General James Longstreet, From Manassas to Appomattox, Chapter 21: reorganization and rest for both armies. (search)
umner Commanding.-Second Army Corps, General D. W. Couch; Ninth Army Corps, General O. B. Wilcox. centre Grand division, General Joseph Hooker Commanding. --Third Army Corps, General George Stonemall; Fifth Army Corps, General Daniel Butterfield. left Grand division, General W. B. Franklin Commanding. --First Army Corps, General J. F. Reynolds; Sixth Army Corps, General W. F. Smith. cavalry division.--General Alfred Pleasonton. Artillery, siege, and field batteries, 370 guns, General Henry J. Hunt, Chief. At the time of the change of commanders the Confederates were looking for a Federal move north of Culpeper Court-House, and were surveying the ground behind Robertson River for a point of concentration of the two wings to meet that move. General Burnside, however, promptly planned operations on other lines. He submitted to President Lincoln his proposition to display some force in the direction of Gordonsville as a diversion, while with his main army he would march s
General James Longstreet, From Manassas to Appomattox, Chapter 22: battle of Fredericksburg. (search)
trating fire of shot and shell upon the buildings of the devoted city, tearing, crushing, bursting, burning their walls with angry desperation that must have been gratifying to spirits deep down below. Under the failures to lay the bridge, General Hunt suggested that the pontoon-boats be filled with infantrymen, rushed across and landed on the other bank until a sufficient force was in position to protect the bridge-builders. Barksdale had been notified before noon that the army was in posileased to hold till night could cover his withdrawal. Colonel Norman J. Hall, of the Seventh Michigan Regiment, commanded the troops working for a foothold on the west bank. After the several attempts to have the bridge built, he accepted General Hunt's proposition to load the boats and have the men push across. Lieutenant- Colonel Baxter, commanding the regiment, volunteered to lead the party. Captain Weymouth, of the Nineteenth Massachusetts, proposed to support the move. Under signal
General James Longstreet, From Manassas to Appomattox, Chapter 26: Gettysburg-First day. (search)
rsburg, ten miles; part near Green Village, twenty-three miles (Johnson's division and trains). Third Corps, near Greenwood, sixteen miles, and Cashtown, eight miles. Stuart's cavalry, circling between York and Carlisle, out of sight. Robertson's cavalry, in Virginia, beyond reach. Imboden's cavalry, at Hancock, out of sight. The Confederates not intending to precipitate battle. Positions of Army of the Potomac. General Meade's Headquarters, Taneytown, fourteen miles. General Hunt, artillery reserve, Taneytown. First Corps, Marsh Run, six miles. Second Corps, Uniontown, twenty-two miles. Third Corps, Bridgeport, twelve miles. Fifth Corps, Union Mills, fifteen miles. Sixth Corps, Manchester, twenty-two miles. Eleventh Corps, Emmitsburg, twelve miles. Twelfth Corps, Littletown, nine miles. Kilpatrick's cavalry, Hanover, thirteen miles. Gregg's cavalry, Manchester, twenty-two miles. Buford's cavalry, Gettysburg. It should be borne in mind tha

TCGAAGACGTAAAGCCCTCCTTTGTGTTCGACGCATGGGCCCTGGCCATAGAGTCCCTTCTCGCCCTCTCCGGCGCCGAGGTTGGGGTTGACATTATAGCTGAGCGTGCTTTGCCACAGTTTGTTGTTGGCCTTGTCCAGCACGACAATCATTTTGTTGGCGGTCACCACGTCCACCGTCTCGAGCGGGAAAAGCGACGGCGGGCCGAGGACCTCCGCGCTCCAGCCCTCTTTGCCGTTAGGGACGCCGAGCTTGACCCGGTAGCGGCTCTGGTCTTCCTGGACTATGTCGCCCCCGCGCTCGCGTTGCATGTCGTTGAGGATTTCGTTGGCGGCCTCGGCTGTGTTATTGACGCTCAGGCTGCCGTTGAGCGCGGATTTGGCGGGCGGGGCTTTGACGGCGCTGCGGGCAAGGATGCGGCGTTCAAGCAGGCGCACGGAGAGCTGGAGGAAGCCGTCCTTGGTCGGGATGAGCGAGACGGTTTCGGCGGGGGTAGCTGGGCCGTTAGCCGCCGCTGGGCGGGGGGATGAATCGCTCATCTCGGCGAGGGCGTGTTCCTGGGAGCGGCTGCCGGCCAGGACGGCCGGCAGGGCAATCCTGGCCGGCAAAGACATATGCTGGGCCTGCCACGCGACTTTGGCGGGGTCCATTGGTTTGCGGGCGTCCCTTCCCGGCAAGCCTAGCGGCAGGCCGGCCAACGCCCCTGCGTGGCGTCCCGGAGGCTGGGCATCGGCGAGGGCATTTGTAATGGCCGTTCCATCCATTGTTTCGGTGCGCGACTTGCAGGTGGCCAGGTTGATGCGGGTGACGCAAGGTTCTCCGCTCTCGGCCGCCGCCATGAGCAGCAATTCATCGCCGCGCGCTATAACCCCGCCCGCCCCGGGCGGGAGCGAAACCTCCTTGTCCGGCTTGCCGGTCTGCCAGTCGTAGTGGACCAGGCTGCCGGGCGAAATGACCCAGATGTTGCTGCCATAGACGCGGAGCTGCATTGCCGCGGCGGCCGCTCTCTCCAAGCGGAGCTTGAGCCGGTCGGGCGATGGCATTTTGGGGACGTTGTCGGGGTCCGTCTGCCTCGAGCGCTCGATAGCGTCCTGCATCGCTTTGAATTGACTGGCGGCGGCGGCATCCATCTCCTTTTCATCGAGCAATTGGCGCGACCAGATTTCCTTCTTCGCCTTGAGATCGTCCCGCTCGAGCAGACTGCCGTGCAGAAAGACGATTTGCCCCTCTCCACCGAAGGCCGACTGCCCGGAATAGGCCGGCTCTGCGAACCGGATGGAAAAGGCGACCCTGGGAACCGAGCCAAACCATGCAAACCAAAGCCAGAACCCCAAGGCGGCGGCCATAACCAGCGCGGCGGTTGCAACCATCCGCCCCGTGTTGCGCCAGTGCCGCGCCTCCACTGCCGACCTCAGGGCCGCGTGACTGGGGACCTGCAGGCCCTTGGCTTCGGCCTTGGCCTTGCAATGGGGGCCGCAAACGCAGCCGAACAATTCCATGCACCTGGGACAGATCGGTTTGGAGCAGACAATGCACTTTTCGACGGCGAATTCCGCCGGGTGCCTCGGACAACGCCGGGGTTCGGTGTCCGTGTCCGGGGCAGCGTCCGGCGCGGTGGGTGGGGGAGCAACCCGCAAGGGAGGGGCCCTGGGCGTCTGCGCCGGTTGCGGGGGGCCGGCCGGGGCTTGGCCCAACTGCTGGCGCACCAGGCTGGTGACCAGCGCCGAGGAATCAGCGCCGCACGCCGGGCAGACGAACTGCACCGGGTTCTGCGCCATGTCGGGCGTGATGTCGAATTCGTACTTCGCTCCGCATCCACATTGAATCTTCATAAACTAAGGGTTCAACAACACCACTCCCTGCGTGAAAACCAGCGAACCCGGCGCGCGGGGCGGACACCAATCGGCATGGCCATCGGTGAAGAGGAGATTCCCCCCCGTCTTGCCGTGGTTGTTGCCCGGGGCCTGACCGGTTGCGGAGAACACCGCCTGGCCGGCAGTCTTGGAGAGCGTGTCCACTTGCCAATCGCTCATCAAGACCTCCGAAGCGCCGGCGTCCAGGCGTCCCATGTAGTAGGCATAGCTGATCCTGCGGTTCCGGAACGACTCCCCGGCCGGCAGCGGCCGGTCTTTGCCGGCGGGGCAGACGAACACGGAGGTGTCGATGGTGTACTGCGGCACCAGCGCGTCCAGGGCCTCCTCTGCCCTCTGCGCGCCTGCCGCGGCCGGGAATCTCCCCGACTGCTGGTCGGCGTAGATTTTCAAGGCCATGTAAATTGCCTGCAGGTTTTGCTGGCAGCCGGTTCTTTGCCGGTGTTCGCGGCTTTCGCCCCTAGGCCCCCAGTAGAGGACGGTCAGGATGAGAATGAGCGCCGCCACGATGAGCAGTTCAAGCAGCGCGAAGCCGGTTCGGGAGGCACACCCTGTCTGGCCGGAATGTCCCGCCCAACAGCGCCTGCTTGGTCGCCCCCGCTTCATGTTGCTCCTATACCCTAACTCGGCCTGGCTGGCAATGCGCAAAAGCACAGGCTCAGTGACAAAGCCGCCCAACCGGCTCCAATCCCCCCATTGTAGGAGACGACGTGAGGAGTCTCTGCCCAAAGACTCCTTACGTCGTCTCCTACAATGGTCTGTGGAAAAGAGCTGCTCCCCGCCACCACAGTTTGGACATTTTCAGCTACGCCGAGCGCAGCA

General James Longstreet, From Manassas to Appomattox, Chapter28: Gettysburg-Third day. (search)
e Provost-Marshal-General, Brig.-General Marsena R. Patrick; 93d N. Y., Not engaged. Col. John S. Crocker; 8th U. S. (8 cos.), See artillery brigades attached to army corps and the reserves. Capt. Edwin W. H. Reed; 2d Pa. Cav., Col. R. Butler Price; 6th Pa. Cav., Cos. E and I, Capt. James Starr; Regular Cav. (detachments from 1st, 2d, 5th, and 6th Regiments). signal Corps, Capt. Lemuel B. Norton. guards and Orderlies, Oneida (N. Y.) Cav., Capt. Daniel P. Mann. artillery, Brig.-Gen. Henry J. Hunt. engineer Brigade,Not engaged. With exception of the regular battalion, it was, July 1, and while at Beaver Dam Creek, Md., ordered to Washington, D. C., where it arrived July 3. Brig.-Gen. Henry W. Benham:--15th N. Y. (3 cos.), Maj. Walter L. Cassin; 50th N. Y., Col. William H. Pettes; U. S. Battn., Capt. George H. Mendell. First Army Corps, Major-General John F. Reynolds, of this Corps, was killed July 1, while in command of the left wing of the Army; General Doubleday co
John G. Nicolay, The Outbreak of Rebellion, Chapter 16: the retreat. (search)
the main battle, the Confederate commander sent orders to Jones' brigade to cross Bull Run and make a demonstration. At about four o'clock, Jones, with his three regiments, crossed at McLean's Ford, and endeavored, by a flank movement, to capture Hunt's battery stationed with Davies' brigade. Davies quietly watched the oncoming rebel regiments, rearranged his lines, and held his fire in reserve till the enemy were deploying to form line of battle. They had advanced within five hundred yards, only, however, to find themselves embarrassed by woods and broken ground. In this situation and dilemma Davies ordered Hunt's battery of six guns to open upon them with grape and canister. The rebel official report characterizes it as a murderous shower, and, no doubt, correctly. It scattered the attacking column as if by enchantment; in thirty minutes there was not a soldier of them to be seen, and Jones modestly reports a loss in the affair of fourteen killed and sixty-two wounded. It w